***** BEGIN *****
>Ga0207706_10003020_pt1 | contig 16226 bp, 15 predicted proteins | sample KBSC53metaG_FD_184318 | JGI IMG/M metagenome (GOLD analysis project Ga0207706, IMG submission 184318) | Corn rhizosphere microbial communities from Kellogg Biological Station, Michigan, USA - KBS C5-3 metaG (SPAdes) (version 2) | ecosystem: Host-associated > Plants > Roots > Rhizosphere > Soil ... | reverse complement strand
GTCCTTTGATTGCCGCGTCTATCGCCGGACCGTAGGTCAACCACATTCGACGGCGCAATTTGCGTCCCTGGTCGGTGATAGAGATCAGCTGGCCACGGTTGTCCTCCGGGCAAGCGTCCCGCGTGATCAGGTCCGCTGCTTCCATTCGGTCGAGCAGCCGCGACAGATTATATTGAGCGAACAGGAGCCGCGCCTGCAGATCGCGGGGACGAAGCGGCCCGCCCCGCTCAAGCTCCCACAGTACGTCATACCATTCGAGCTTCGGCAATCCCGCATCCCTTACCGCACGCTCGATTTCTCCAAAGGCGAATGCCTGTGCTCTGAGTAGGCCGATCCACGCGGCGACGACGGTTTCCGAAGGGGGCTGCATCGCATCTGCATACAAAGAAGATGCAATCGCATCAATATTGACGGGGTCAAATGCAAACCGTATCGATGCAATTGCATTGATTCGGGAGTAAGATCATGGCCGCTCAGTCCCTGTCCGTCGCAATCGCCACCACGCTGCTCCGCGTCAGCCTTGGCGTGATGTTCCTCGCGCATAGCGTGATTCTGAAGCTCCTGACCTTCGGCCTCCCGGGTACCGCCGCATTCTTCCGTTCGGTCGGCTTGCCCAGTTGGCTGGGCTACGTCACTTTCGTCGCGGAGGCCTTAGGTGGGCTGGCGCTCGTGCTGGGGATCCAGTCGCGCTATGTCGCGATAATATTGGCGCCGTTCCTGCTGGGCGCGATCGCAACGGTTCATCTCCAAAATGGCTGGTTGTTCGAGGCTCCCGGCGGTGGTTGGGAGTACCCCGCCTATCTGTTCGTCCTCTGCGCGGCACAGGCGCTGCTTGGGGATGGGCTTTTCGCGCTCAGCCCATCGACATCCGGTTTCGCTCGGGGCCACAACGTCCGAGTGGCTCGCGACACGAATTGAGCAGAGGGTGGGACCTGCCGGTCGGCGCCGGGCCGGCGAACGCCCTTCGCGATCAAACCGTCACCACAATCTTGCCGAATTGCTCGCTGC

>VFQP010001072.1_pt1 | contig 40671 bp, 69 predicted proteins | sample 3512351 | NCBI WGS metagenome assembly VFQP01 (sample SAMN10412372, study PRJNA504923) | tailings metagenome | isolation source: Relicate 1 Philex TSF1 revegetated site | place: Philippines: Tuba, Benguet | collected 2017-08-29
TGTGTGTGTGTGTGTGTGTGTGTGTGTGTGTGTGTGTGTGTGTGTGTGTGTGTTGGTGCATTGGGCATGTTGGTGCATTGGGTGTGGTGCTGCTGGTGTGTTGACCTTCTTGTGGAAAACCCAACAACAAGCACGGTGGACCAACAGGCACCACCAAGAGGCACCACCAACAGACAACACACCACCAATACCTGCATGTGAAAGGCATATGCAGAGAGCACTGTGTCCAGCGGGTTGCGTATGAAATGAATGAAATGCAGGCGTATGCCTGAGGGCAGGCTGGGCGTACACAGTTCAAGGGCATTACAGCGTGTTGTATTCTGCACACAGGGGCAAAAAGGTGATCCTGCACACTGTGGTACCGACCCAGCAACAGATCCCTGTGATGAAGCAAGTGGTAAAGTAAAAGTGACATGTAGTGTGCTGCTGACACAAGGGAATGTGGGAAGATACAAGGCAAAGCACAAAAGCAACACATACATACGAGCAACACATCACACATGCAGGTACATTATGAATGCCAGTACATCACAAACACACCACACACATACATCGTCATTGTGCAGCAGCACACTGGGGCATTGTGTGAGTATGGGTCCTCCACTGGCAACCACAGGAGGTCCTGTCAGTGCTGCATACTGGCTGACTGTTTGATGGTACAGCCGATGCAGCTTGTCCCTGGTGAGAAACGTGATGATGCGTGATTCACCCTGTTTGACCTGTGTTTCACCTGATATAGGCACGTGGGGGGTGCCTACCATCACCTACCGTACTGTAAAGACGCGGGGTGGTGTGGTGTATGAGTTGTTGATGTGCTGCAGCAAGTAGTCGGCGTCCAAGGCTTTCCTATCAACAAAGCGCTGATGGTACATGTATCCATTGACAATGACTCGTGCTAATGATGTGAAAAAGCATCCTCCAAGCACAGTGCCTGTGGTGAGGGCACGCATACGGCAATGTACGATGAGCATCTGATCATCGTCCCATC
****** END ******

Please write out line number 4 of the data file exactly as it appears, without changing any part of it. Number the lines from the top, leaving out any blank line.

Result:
TGTGTGTGTGTGTGTGTGTGTGTGTGTGTGTGTGTGTGTGTGTGTGTGTGTGTTGGTGCATTGGGCATGTTGGTGCATTGGGTGTGGTGCTGCTGGTGTGTTGACCTTCTTGTGGAAAACCCAACAACAAGCACGGTGGACCAACAGGCACCACCAAGAGGCACCACCAACAGACAACACACCACCAATACCTGCATGTGAAAGGCATATGCAGAGAGCACTGTGTCCAGCGGGTTGCGTATGAAATGAATGAAATGCAGGCGTATGCCTGAGGGCAGGCTGGGCGTACACAGTTCAAGGGCATTACAGCGTGTTGTATTCTGCACACAGGGGCAAAAAGGTGATCCTGCACACTGTGGTACCGACCCAGCAACAGATCCCTGTGATGAAGCAAGTGGTAAAGTAAAAGTGACATGTAGTGTGCTGCTGACACAAGGGAATGTGGGAAGATACAAGGCAAAGCACAAAAGCAACACATACATACGAGCAACACATCACACATGCAGGTACATTATGAATGCCAGTACATCACAAACACACCACACACATACATCGTCATTGTGCAGCAGCACACTGGGGCATTGTGTGAGTATGGGTCCTCCACTGGCAACCACAGGAGGTCCTGTCAGTGCTGCATACTGGCTGACTGTTTGATGGTACAGCCGATGCAGCTTGTCCCTGGTGAGAAACGTGATGATGCGTGATTCACCCTGTTTGACCTGTGTTTCACCTGATATAGGCACGTGGGGGGTGCCTACCATCACCTACCGTACTGTAAAGACGCGGGGTGGTGTGGTGTATGAGTTGTTGATGTGCTGCAGCAAGTAGTCGGCGTCCAAGGCTTTCCTATCAACAAAGCGCTGATGGTACATGTATCCATTGACAATGACTCGTGCTAATGATGTGAAAAAGCATCCTCCAAGCACAGTGCCTGTGGTGAGGGCACGCATACGGCAATGTACGATGAGCATCTGATCATCGTCCCATC